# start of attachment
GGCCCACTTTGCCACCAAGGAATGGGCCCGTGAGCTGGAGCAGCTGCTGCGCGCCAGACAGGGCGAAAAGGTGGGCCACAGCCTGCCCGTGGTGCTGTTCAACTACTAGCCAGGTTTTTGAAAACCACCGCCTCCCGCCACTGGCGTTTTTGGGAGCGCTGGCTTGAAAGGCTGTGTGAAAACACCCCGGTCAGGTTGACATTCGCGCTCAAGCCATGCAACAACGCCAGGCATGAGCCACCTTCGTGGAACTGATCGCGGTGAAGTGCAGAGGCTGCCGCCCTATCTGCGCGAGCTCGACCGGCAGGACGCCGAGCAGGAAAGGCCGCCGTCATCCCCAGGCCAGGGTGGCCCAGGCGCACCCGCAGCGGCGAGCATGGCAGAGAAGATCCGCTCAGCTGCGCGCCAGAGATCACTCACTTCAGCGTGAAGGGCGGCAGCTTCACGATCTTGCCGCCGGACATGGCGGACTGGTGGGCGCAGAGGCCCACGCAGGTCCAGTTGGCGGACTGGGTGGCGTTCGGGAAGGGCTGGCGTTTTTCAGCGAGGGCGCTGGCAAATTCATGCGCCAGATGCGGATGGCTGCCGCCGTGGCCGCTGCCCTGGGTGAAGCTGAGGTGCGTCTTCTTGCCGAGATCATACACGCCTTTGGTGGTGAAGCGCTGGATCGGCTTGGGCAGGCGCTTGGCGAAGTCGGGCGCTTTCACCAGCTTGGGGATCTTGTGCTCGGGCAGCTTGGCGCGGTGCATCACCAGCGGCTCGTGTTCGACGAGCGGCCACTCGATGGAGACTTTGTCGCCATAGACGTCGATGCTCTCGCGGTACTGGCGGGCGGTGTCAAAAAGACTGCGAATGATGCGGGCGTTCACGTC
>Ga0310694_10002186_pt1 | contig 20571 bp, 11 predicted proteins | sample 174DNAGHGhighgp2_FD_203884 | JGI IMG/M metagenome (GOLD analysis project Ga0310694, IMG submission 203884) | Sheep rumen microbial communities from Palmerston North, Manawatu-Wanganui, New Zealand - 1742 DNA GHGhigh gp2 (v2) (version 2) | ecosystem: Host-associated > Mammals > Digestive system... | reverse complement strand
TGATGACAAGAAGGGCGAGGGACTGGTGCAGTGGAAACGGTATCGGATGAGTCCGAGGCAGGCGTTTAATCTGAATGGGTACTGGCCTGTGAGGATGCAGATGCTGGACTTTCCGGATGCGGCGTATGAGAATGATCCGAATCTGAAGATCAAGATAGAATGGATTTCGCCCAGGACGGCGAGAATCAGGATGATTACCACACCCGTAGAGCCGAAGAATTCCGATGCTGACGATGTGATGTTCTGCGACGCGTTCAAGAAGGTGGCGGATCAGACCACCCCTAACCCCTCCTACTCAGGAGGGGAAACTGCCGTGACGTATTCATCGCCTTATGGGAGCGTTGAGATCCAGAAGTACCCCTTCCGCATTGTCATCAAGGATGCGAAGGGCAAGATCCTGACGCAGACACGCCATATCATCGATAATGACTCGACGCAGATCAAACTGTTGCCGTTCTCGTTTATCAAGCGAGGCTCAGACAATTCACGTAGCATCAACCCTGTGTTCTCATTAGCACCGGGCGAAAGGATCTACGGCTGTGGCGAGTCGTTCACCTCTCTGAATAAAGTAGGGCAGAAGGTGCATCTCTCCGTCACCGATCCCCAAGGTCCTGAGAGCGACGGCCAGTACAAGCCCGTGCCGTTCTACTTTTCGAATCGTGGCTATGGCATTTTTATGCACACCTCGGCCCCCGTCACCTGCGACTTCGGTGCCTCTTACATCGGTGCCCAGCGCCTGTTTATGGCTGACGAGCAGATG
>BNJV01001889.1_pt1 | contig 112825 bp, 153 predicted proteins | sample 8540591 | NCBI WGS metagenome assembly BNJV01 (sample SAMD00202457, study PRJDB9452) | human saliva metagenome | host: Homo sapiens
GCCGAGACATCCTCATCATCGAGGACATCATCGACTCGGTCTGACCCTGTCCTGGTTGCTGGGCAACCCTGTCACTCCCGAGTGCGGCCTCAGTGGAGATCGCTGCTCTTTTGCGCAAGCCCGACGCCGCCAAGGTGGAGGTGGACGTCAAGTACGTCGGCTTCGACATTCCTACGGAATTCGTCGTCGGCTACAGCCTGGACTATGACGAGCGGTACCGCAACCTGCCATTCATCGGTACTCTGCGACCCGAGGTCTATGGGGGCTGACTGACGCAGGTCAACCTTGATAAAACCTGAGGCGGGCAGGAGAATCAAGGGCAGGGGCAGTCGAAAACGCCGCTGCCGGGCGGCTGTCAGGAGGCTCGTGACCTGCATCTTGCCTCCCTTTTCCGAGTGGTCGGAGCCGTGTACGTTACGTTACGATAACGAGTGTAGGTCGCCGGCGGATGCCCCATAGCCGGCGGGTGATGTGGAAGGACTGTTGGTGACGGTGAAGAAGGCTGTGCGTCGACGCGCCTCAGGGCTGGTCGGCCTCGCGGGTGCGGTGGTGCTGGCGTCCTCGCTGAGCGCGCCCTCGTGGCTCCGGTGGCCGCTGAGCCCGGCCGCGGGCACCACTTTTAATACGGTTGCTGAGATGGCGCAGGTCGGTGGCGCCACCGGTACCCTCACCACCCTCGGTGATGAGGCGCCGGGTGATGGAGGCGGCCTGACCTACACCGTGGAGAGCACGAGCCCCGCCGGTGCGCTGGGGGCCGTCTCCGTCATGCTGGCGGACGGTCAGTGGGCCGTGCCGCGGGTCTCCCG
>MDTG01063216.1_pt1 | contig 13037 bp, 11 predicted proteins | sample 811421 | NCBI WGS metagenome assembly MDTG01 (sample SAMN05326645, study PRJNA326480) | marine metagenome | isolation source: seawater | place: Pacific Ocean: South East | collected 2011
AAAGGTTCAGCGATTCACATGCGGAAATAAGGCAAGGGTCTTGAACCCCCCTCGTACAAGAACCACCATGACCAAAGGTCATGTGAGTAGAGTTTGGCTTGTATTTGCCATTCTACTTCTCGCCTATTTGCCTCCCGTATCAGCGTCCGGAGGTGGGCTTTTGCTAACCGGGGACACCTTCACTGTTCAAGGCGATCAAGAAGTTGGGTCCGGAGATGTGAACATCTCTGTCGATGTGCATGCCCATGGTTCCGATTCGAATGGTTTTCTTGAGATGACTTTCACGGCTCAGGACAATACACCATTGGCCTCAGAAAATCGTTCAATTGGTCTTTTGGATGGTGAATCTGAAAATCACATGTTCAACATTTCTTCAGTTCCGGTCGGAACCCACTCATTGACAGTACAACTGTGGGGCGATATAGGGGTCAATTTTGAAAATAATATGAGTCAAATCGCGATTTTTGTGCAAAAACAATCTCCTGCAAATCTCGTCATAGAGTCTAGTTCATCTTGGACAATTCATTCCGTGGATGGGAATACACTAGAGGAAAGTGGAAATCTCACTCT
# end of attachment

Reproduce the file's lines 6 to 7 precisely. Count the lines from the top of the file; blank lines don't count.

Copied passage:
>MDTG01063216.1_pt1 | contig 13037 bp, 11 predicted proteins | sample 811421 | NCBI WGS metagenome assembly MDTG01 (sample SAMN05326645, study PRJNA326480) | marine metagenome | isolation source: seawater | place: Pacific Ocean: South East | collected 2011
AAAGGTTCAGCGATTCACATGCGGAAATAAGGCAAGGGTCTTGAACCCCCCTCGTACAAGAACCACCATGACCAAAGGTCATGTGAGTAGAGTTTGGCTTGTATTTGCCATTCTACTTCTCGCCTATTTGCCTCCCGTATCAGCGTCCGGAGGTGGGCTTTTGCTAACCGGGGACACCTTCACTGTTCAAGGCGATCAAGAAGTTGGGTCCGGAGATGTGAACATCTCTGTCGATGTGCATGCCCATGGTTCCGATTCGAATGGTTTTCTTGAGATGACTTTCACGGCTCAGGACAATACACCATTGGCCTCAGAAAATCGTTCAATTGGTCTTTTGGATGGTGAATCTGAAAATCACATGTTCAACATTTCTTCAGTTCCGGTCGGAACCCACTCATTGACAGTACAACTGTGGGGCGATATAGGGGTCAATTTTGAAAATAATATGAGTCAAATCGCGATTTTTGTGCAAAAACAATCTCCTGCAAATCTCGTCATAGAGTCTAGTTCATCTTGGACAATTCATTCCGTGGATGGGAATACACTAGAGGAAAGTGGAAATCTCACTCT